Four Spotted Cup Moth Caterpillar

Four Spotted Cup Moth Caterpillar (Doratifera quadriguttata)

Four Spotted Cup Moth Caterpillar
This caterpillar or larvae, was eating the leaves of a small eucalypt – possibly a Manna Gum.

It has been very humid here for the last few days.  This means we get some rain later in the day, but not much. Just enough to make it hot and moist the next morning.  So it came to be that I was walking more slowly than usual, and taking a look at some of the leaves overhanging the track around our boundary fence.

This brightly coloured caterpillar, or probably moth larvae if I am being more accurate, caught my eye.  Just as well I didn’t touch it, as I have since found out that the four large red spots contain hairs which sting.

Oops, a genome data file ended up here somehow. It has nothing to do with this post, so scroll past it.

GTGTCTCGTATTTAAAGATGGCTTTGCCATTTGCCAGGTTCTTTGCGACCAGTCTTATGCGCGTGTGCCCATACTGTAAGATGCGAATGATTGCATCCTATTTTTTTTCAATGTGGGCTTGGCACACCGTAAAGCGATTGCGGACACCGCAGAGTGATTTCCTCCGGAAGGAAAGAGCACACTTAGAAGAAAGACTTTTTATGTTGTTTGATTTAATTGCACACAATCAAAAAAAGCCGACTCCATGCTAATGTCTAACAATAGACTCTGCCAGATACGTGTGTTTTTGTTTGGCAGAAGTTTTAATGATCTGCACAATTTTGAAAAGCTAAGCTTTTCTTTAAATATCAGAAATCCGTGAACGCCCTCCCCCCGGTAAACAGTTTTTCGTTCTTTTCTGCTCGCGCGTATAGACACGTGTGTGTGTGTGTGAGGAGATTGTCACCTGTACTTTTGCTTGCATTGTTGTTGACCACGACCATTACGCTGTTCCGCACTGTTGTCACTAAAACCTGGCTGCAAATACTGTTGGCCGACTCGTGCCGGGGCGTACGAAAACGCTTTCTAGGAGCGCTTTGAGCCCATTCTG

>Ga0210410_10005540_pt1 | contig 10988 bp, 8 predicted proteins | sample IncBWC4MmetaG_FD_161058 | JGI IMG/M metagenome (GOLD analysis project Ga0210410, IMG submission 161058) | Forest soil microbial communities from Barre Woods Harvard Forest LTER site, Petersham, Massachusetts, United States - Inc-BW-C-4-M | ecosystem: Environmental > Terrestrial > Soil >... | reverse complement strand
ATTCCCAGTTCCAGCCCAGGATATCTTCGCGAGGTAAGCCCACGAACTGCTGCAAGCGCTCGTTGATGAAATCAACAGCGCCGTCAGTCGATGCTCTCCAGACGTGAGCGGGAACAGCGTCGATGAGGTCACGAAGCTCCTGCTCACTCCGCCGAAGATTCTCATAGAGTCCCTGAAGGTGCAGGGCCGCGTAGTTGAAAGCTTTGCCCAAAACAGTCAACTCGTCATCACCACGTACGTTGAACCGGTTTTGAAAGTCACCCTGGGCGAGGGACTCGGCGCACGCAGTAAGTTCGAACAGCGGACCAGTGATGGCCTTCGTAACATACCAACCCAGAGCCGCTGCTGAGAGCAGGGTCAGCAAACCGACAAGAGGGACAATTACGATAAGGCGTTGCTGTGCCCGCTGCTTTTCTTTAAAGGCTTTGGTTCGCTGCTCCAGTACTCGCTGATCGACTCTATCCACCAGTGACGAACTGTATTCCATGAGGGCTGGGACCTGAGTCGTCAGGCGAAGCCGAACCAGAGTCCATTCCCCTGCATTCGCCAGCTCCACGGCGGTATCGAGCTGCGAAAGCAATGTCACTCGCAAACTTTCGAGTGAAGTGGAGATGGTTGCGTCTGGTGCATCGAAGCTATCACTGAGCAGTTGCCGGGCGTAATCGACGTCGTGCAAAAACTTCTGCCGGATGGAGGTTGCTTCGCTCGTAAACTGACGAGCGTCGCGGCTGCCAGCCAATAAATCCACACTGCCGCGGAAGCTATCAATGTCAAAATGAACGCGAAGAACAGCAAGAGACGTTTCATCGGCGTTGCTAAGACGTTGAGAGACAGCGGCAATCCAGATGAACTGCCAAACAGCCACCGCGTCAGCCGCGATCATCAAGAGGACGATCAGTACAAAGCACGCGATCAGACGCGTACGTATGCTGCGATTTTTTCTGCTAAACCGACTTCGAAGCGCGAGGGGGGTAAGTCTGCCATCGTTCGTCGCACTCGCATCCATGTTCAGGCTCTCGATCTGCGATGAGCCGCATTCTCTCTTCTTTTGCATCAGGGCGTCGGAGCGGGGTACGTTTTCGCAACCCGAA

It took me a long time to work out exactly what I had found.  Most of the websites I found with Google searches showed the mature moths and butterflies, so I opened hundreds of entries before I found an image which matched mine.  The tree playing host to the caterpillar/larvae is very small, and has a broken trunk about 2.5 metres from the ground. The branches hanging over the track are slim and lush with regrowth.  I’m just learning how to identify trees, and from what I can work out, I think this tree may be a Manna Gum – the long slender leaves have a eucalyptus scent, and they young leave are similarly long and thin, and also green.  It has small gumnuts which are produced in groups of three.   When I know more about tree identification, it may prove to be a different tree species.

If you would like to see a photo of the moth, take a look at the entry on the Lepidoptera Butterfly House website.






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